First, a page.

Okay, by popular request (well... maybe just one request), here's that new Department of Energy report arguing that wind could supply 20 percent of the nation's electricity needs by 2030. It sure sounds fanciful, seeing as how wind currently provides just 1 percent of America's electricity, but the DOE thinks it can be done. And doing so would reduce carbon-dioxide emissions in the U.S. electric sector by 25 percent.

Now, the big surprise here is that a wind boom of this magnitude wouldn't require any new technological breakthroughs. Nor is the wind industry constrained by the material shortages that are cramping the nuclear industry's style right now. Wind power could deliver electricity for 6 to 8.5 cents per kilowatt/hour, which is just a notch above dirty coal, and a notch below the estimated 15 cents per kwh for new nuclear plants. (As the Wall Street Journal reports today, nuclear's expected renaissance has been dampened somewhat by skyrocketing construction costs.)

The main hurdle in ramping up wind power, I'd say, is building all those new transmission lines, which, as California's discovering, can be a huge headache. Arnold Schwarzenegger recently proposed a 150-mile transmission line that would've snaked through portions of a state park, and conservationists were outraged. Wind turbines can easily fall prey to NIMBY-ism, especially with the DOE suggesting that a wind-power push could entail up to 20,000 square miles worth of new turbines. (Interestingly, when I was reporting this piece on wind-power-mania in Texas, I was told that NIMBY-ism wasn't a big obstacle to offshore wind platforms there, since Texans were already accustomed to seeing hulking oil rigs out on the horizon.)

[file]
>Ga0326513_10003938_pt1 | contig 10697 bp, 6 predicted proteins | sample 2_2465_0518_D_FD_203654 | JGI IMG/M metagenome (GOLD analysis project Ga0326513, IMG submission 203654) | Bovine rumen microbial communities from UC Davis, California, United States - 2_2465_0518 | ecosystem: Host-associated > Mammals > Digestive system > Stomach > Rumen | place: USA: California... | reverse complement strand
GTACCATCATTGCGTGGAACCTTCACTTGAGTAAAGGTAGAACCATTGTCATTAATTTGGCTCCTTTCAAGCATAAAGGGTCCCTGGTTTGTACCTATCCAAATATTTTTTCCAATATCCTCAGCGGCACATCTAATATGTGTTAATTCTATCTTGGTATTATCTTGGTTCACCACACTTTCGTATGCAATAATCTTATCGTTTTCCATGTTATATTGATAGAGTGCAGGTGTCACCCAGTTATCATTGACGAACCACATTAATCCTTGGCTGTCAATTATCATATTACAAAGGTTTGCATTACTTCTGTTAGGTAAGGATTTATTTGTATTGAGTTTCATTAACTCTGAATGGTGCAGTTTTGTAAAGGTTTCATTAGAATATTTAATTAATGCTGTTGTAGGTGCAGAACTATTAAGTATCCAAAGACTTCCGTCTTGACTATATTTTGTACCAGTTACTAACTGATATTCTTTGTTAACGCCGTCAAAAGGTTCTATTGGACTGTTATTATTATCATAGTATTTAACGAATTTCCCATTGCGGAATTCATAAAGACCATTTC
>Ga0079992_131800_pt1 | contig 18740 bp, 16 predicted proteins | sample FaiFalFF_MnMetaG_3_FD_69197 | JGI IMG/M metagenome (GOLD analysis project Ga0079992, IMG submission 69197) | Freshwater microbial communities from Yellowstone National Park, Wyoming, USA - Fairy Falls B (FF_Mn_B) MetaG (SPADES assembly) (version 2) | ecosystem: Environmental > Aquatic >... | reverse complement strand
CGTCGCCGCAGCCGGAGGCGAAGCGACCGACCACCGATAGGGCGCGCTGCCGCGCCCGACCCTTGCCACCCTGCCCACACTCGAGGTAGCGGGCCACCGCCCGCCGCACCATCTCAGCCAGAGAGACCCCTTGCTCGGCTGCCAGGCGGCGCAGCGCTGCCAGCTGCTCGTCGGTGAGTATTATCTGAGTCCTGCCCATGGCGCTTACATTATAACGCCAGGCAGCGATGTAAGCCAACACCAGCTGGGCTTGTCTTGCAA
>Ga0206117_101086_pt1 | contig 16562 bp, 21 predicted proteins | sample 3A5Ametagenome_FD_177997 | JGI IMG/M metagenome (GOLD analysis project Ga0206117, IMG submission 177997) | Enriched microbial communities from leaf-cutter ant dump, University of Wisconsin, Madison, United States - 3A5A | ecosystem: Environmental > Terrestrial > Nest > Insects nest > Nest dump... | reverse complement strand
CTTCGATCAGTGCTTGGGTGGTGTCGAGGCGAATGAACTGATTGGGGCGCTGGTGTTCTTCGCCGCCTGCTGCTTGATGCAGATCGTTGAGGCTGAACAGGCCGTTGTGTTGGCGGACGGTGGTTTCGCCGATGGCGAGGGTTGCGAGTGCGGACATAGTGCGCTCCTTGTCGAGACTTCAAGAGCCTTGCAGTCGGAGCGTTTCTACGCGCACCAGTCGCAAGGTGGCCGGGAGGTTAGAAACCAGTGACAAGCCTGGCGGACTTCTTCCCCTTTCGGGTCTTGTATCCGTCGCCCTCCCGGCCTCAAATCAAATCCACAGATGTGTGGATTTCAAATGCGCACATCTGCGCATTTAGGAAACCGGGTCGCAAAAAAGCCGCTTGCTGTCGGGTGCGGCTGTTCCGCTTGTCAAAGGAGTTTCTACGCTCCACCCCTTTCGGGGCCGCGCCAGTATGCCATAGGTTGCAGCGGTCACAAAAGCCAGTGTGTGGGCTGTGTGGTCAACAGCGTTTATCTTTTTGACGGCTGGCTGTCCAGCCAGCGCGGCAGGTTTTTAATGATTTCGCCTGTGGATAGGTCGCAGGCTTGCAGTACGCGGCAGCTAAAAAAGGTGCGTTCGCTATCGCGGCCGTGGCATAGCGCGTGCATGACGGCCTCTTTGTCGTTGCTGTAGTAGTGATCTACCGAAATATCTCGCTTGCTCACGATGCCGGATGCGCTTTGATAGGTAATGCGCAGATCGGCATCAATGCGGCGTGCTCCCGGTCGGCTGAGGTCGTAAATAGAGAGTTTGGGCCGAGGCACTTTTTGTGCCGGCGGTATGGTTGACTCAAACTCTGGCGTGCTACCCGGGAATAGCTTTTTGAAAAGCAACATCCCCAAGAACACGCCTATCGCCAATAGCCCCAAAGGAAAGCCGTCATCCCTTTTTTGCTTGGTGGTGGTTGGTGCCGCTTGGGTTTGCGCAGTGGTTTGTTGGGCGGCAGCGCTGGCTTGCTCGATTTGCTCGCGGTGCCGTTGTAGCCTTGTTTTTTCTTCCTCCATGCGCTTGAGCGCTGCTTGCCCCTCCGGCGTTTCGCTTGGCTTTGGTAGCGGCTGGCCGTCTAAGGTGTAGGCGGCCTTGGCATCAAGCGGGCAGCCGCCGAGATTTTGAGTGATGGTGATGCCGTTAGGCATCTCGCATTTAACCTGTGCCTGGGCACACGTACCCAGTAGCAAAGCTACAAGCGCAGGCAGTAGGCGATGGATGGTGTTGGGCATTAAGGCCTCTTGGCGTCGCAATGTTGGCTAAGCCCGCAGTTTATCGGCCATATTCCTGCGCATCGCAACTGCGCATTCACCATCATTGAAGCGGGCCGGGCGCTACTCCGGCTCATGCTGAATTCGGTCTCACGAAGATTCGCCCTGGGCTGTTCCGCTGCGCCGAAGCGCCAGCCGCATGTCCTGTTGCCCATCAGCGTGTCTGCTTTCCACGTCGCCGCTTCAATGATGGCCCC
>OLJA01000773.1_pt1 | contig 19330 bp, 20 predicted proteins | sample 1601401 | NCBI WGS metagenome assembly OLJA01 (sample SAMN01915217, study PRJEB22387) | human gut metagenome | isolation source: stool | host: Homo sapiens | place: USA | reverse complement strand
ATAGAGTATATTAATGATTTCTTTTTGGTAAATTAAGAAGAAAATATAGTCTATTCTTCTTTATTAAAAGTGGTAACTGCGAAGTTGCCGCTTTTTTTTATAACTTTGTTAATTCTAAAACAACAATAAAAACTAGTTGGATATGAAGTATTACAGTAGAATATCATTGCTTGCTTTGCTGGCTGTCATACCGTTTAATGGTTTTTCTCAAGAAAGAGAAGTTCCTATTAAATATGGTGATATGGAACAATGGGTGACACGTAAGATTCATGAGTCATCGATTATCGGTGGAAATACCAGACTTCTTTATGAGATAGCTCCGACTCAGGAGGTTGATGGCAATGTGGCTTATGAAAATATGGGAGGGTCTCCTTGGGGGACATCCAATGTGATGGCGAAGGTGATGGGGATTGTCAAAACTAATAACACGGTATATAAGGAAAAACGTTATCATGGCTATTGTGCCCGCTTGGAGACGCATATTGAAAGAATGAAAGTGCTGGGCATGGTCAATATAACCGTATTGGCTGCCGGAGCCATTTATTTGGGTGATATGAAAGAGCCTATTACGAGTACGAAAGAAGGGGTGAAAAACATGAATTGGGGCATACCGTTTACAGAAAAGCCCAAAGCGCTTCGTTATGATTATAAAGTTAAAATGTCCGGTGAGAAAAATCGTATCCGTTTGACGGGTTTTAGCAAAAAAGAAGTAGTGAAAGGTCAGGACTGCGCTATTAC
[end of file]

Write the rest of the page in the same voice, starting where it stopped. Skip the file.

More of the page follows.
Meanwhile, both Texas and Denmark are learning that it can be rather pricey to expand the grid to handle all those new wind turbines coming on-line. That's doubly true given that our current, creaky grid isn't very well-suited for managing intermittent power sources like wind. But the DOE study suggests that even after you factor in the transmission and grid costs, those turbines still offer one of the more cost-effective clean-energy options around (that 8.5 cents-per-kwh figure ostensibly includes all these considerations). Long story short: If the United States ever put a moderate price on carbon—or even just passed a national renewable portfolio standard—it really does seem like wind power could take off in a hurry.

P.S. On a related note, the WSJ's Keith Johnson reports that offshore wind-power farms are proving much, much trickier to build than their landlubbing counterparts. The DOE report sort of suggests as much. 

--Bradford Plumer